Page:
COLONIAL HEIGHTS, Va. - For the last 25 years, First Sgt. Mike McCann has been patrolling the highways and byways of the commonwealth as a member of the Virginia State Police.
But when he's not wearing his trooper uniform, you might find him wearing a kilt. McCann plays the bagpipes. In fact, he's basically the official state piper.
"I didn't think it would take on the life that it has taken on," McCann told WTVR.
It can be a lot of fun, like when he plays an event like the Church Hill Irish Festival.
But it can also be a heart-wrenching experience, like when he's called upon to pay tribute to a fallen officer.
McCann has provided the somber soundtrack for a number of police funerals and memorial services, often playing the song that first got him started on this musical journey.
"I love the tune 'Amazing Grace' and I just wanted to play that, in my back yard," McCann said. "I got a book and a CD from the College of Pipers and I just sat down at home and started working on it."
The trooper taught himself to play, and practiced constantly. Before long, he was quite good.
Then came a request from a friend who was dying.
“The first person that ever asked me to do that [play the bagpipes at a funeral] was Lisa Roakes, my old boss,” McCann said.
At this point, the trooper with an Irish surname felt like playing the instrument most associated with Scotland was his calling.
So one day, after watching another piper get brought in to play a VSP event, he had an epiphany.
“I kind of had a desire to add that to my department’s Honor Guard,” McCann said.
And he wanted to be the one to fill that role. But not everyone was on board.
“It was not a welcome idea.”
But McCann persisted, and eventually, the VSP brass came around.
He would make one more request: that he be allowed to perform in uniform… with a kilt.
Despite some hesitation, that pitch would get the green light as well, and McCann’s second career officially began.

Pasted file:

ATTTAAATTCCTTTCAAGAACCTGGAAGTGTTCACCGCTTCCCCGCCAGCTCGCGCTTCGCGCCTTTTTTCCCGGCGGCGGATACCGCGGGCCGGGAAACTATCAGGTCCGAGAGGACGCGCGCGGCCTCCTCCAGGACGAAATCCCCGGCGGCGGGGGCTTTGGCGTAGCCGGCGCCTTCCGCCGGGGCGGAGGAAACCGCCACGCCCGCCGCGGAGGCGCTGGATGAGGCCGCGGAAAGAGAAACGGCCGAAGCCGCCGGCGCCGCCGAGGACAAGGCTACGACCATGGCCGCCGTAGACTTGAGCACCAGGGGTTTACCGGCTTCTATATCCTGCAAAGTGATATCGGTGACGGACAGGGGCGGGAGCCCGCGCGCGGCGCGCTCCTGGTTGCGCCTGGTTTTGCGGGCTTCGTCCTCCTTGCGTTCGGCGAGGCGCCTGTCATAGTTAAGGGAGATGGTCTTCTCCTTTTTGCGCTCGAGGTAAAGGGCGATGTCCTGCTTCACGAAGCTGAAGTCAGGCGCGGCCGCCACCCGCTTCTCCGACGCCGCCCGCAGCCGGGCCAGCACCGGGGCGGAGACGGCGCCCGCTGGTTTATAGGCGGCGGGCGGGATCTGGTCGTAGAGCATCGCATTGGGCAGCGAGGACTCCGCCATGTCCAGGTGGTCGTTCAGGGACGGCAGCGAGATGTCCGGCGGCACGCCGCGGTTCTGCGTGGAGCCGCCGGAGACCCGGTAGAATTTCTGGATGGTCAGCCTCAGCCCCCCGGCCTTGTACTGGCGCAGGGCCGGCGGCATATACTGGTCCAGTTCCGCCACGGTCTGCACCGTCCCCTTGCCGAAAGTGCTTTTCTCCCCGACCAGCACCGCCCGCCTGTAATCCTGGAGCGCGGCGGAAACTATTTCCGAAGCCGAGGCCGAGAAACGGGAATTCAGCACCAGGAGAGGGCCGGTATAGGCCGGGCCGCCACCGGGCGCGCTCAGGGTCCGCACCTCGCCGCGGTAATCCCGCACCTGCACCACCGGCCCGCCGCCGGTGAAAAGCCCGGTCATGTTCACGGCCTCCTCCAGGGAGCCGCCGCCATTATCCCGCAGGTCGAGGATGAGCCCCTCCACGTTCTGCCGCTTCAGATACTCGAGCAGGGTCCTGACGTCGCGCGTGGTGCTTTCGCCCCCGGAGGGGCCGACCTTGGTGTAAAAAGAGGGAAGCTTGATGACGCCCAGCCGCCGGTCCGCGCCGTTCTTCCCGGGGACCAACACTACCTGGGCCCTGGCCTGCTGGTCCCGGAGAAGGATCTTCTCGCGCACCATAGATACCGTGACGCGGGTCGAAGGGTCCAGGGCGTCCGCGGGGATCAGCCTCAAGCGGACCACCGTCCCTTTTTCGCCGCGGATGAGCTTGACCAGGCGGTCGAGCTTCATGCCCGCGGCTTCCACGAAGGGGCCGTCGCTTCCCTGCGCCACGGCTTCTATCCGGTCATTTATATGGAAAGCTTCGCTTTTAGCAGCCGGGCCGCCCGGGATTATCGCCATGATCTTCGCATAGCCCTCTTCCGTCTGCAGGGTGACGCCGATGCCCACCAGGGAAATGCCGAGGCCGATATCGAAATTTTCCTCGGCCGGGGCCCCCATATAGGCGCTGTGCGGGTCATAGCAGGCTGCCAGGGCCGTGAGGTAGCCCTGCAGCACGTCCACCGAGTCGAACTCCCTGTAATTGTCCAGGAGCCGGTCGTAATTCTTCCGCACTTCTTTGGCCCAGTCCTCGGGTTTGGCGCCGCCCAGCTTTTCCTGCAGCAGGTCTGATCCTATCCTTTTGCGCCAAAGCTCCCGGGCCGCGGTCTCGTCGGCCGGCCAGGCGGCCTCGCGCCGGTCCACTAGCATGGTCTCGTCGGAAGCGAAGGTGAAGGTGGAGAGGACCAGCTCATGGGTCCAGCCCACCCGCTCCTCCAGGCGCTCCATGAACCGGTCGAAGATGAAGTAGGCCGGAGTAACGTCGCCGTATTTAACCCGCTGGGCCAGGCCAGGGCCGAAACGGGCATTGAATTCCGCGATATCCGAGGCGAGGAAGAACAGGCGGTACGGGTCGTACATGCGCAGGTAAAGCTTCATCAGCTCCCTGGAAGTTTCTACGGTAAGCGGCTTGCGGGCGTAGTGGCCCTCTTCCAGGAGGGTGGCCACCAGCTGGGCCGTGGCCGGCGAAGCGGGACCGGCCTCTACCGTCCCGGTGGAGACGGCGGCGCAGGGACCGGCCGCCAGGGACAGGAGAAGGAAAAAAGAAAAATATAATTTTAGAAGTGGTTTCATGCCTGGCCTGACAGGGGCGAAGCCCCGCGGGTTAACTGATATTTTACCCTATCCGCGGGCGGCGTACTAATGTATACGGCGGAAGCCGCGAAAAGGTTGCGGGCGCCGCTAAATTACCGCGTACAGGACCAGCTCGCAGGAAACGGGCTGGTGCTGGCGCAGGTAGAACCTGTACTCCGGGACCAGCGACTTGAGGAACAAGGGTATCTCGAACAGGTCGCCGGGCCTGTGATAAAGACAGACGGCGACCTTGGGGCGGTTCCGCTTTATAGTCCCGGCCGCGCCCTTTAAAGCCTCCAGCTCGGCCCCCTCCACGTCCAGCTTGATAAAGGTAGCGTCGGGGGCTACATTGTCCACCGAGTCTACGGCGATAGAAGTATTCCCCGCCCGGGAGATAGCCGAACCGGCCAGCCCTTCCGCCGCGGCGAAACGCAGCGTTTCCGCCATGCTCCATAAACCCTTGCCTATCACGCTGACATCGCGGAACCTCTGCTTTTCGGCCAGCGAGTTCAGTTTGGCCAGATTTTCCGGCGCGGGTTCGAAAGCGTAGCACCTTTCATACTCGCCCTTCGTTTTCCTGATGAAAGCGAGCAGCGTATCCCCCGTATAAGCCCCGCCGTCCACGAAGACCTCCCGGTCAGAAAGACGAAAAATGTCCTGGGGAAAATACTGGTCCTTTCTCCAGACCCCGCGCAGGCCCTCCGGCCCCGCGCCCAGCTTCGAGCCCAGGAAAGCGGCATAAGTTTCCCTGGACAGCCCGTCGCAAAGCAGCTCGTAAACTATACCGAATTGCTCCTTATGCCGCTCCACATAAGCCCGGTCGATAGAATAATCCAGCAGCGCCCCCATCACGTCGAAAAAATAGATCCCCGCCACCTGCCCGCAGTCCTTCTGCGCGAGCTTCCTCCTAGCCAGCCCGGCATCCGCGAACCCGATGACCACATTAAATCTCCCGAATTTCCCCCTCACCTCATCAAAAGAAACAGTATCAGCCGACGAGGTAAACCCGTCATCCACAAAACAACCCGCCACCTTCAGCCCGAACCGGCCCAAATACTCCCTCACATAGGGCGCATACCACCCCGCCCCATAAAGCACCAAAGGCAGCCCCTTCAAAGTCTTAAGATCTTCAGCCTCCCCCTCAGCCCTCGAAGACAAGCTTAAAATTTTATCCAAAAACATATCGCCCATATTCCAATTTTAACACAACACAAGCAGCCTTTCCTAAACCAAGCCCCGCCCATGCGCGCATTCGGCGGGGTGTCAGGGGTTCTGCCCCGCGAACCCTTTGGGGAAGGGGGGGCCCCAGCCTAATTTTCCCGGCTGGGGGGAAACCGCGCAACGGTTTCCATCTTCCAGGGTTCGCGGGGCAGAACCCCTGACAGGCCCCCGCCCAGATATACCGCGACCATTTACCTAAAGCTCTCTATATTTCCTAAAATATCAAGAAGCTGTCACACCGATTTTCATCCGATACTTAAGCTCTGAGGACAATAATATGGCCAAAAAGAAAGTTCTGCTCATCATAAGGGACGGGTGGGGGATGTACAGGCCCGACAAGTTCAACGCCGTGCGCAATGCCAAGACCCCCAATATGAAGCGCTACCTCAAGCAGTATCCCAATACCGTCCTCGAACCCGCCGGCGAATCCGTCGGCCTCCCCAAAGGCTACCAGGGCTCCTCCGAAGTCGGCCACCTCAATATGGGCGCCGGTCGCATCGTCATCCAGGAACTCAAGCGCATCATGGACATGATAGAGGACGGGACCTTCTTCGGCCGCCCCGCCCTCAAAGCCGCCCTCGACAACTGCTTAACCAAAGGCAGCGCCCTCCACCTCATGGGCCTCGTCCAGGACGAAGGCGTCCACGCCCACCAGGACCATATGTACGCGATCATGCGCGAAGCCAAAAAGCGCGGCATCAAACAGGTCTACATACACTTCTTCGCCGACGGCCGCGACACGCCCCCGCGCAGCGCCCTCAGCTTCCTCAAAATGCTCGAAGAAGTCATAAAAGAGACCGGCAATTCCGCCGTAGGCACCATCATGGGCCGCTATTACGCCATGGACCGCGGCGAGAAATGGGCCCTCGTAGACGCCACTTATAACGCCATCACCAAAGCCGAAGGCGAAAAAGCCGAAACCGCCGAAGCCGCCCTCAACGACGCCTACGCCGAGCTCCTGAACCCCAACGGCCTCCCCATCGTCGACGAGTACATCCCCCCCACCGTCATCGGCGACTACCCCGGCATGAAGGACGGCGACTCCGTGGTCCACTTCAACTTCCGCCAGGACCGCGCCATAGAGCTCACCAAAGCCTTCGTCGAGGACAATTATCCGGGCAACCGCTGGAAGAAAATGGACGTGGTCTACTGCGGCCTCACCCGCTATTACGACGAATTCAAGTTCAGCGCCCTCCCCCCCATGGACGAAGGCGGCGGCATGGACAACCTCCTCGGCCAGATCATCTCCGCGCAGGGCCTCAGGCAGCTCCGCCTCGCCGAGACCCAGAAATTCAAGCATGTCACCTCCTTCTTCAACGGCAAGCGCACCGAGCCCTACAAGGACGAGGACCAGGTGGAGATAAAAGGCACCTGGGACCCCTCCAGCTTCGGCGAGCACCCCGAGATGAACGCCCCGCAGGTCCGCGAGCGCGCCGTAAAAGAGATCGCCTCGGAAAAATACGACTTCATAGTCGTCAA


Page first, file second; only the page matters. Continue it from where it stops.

Like in most jobs, the assignments are not always pleasant. That’s never more true than when he has to perform at the funeral of an officer who has died in the line of duty.
“You know when we’re doing it, it`s a tough thing to do,” McCann said. “I’m there for those families, I’m there for those guys and girls that served and got cut down too early.”
But it can be difficult to keep his own emotions in check, especially when he knew the fallen officer.
In the last few years, McCann has played at the funerals of Master Trooper Junius Walker, who was shot and killed after he stopped to help a motorist; Trooper-Pilot Berke Bates and Lt. Jay Cullen, whose helicopter crashed while monitoring the violence in Charlottesville in August of 2017; and Special Agent Mike Walter, who was gunned down during a traffic stop in Richmond’s Mosby Court.
While synonymous with those sad farewells, the bagpipes can also be quite welcoming.
“I always tell people that we don`t just do funerals, we do a lot of things,” McCann said.
McCann is the pipe major for Metro Richmond Police Emerald Society’s band, which consists of pipers and drummers from several local law enforcement agencies.
“I would say he’s one of the biggest influences,” said tenor drummer Natalie Eckenrode.
In addition to funerals, the group performs at festivals across Central Virginia, and the reviews have been rave… mostly.
“A lot of people get emotional when they hear the pipes playing,” McCann said. “Others flat out hate it, I get that.”
Among those who love it is McCann’s own daughter, who joined the band four years ago.
She’s one of just many loyal followers this proud piper has amassed.
“I said if I had any success in this, that I would be there for people who need me until I didn’t have any breath anymore, and I`ve been able to do that,” McCann said.
And he’s got plenty of breath left, especially if the crowds continue to request “Amazing Grace.”